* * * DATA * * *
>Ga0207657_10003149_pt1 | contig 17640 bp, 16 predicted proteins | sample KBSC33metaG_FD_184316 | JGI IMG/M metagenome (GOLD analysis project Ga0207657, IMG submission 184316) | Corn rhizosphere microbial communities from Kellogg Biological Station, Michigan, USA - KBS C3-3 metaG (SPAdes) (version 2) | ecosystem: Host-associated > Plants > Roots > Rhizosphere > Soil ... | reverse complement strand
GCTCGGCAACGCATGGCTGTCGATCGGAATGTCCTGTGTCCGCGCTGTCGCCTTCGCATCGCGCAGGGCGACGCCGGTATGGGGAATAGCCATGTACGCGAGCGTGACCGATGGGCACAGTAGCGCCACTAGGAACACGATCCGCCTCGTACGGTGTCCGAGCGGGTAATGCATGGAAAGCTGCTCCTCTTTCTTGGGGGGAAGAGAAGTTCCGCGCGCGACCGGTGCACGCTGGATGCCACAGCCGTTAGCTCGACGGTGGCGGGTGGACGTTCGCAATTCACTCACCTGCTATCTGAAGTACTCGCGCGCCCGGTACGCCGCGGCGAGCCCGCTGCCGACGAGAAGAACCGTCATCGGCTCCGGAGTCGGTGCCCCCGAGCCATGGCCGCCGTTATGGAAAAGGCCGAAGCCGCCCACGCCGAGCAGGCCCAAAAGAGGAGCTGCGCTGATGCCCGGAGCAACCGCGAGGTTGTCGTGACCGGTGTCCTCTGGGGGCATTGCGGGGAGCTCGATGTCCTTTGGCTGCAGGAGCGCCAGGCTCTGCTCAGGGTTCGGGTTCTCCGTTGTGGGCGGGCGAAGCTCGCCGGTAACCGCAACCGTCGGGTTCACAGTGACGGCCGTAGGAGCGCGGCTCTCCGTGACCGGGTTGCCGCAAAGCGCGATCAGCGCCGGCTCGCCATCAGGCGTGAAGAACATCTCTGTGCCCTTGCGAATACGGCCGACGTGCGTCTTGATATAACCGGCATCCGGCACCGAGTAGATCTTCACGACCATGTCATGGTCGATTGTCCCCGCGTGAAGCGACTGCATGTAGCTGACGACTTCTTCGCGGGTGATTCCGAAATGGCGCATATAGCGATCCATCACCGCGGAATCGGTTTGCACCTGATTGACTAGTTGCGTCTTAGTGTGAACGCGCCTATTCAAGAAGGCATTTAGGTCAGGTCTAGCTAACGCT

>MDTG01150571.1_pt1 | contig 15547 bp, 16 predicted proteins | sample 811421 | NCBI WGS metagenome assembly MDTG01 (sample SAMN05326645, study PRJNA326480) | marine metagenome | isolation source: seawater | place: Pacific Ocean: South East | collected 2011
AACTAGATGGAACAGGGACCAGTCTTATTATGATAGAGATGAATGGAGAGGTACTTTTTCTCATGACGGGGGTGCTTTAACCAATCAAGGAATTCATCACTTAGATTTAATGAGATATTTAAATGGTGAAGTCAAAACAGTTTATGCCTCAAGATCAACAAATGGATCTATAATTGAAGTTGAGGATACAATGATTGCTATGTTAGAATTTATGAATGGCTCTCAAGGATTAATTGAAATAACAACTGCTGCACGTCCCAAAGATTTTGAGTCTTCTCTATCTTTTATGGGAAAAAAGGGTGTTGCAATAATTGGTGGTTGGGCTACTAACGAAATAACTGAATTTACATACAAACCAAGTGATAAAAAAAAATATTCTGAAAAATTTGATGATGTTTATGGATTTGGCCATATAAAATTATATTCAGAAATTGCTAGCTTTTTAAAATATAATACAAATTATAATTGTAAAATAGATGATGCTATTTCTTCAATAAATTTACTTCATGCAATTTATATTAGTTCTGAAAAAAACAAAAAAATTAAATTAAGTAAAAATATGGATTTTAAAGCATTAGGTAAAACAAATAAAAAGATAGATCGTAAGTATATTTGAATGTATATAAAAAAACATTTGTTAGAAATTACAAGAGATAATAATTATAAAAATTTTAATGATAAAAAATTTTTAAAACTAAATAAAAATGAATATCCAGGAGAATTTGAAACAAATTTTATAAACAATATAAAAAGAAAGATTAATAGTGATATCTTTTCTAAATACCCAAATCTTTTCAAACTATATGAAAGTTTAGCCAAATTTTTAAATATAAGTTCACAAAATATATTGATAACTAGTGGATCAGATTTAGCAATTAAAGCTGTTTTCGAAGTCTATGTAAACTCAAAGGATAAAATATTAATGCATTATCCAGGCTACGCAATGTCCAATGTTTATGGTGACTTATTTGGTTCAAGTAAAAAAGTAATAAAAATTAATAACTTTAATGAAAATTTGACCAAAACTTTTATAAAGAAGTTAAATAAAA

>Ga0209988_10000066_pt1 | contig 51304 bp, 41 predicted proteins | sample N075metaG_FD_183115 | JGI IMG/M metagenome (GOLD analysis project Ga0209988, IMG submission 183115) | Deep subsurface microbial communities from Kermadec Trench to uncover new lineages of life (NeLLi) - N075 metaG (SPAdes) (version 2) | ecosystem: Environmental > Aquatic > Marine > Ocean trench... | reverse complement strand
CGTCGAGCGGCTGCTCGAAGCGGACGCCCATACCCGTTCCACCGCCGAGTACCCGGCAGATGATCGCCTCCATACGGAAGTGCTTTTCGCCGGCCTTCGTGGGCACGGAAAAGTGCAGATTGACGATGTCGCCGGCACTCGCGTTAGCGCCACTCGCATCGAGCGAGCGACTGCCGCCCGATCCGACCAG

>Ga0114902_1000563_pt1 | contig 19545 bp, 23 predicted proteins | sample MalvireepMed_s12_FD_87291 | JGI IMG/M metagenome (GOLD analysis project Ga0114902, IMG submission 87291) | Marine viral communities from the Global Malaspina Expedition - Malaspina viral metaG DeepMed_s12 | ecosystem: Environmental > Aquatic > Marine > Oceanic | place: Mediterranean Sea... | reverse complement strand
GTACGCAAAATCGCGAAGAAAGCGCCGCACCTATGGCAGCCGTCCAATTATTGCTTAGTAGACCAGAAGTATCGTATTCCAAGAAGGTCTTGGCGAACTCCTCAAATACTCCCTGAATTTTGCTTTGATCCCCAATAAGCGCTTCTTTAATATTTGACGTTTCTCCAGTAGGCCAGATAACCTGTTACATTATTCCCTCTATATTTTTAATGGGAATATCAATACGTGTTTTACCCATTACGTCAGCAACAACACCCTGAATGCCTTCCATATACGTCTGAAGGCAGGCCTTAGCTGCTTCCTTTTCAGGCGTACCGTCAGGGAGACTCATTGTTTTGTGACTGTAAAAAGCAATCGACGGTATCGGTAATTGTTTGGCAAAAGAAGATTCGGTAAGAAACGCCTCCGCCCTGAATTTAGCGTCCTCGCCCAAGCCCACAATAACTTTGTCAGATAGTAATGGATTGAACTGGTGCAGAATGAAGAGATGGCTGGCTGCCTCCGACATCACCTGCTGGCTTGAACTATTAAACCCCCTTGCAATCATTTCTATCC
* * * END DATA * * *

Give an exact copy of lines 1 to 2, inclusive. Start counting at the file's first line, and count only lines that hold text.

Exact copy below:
>Ga0207657_10003149_pt1 | contig 17640 bp, 16 predicted proteins | sample KBSC33metaG_FD_184316 | JGI IMG/M metagenome (GOLD analysis project Ga0207657, IMG submission 184316) | Corn rhizosphere microbial communities from Kellogg Biological Station, Michigan, USA - KBS C3-3 metaG (SPAdes) (version 2) | ecosystem: Host-associated > Plants > Roots > Rhizosphere > Soil ... | reverse complement strand
GCTCGGCAACGCATGGCTGTCGATCGGAATGTCCTGTGTCCGCGCTGTCGCCTTCGCATCGCGCAGGGCGACGCCGGTATGGGGAATAGCCATGTACGCGAGCGTGACCGATGGGCACAGTAGCGCCACTAGGAACACGATCCGCCTCGTACGGTGTCCGAGCGGGTAATGCATGGAAAGCTGCTCCTCTTTCTTGGGGGGAAGAGAAGTTCCGCGCGCGACCGGTGCACGCTGGATGCCACAGCCGTTAGCTCGACGGTGGCGGGTGGACGTTCGCAATTCACTCACCTGCTATCTGAAGTACTCGCGCGCCCGGTACGCCGCGGCGAGCCCGCTGCCGACGAGAAGAACCGTCATCGGCTCCGGAGTCGGTGCCCCCGAGCCATGGCCGCCGTTATGGAAAAGGCCGAAGCCGCCCACGCCGAGCAGGCCCAAAAGAGGAGCTGCGCTGATGCCCGGAGCAACCGCGAGGTTGTCGTGACCGGTGTCCTCTGGGGGCATTGCGGGGAGCTCGATGTCCTTTGGCTGCAGGAGCGCCAGGCTCTGCTCAGGGTTCGGGTTCTCCGTTGTGGGCGGGCGAAGCTCGCCGGTAACCGCAACCGTCGGGTTCACAGTGACGGCCGTAGGAGCGCGGCTCTCCGTGACCGGGTTGCCGCAAAGCGCGATCAGCGCCGGCTCGCCATCAGGCGTGAAGAACATCTCTGTGCCCTTGCGAATACGGCCGACGTGCGTCTTGATATAACCGGCATCCGGCACCGAGTAGATCTTCACGACCATGTCATGGTCGATTGTCCCCGCGTGAAGCGACTGCATGTAGCTGACGACTTCTTCGCGGGTGATTCCGAAATGGCGCATATAGCGATCCATCACCGCGGAATCGGTTTGCACCTGATTGACTAGTTGCGTCTTAGTGTGAACGCGCCTATTCAAGAAGGCATTTAGGTCAGGTCTAGCTAACGCT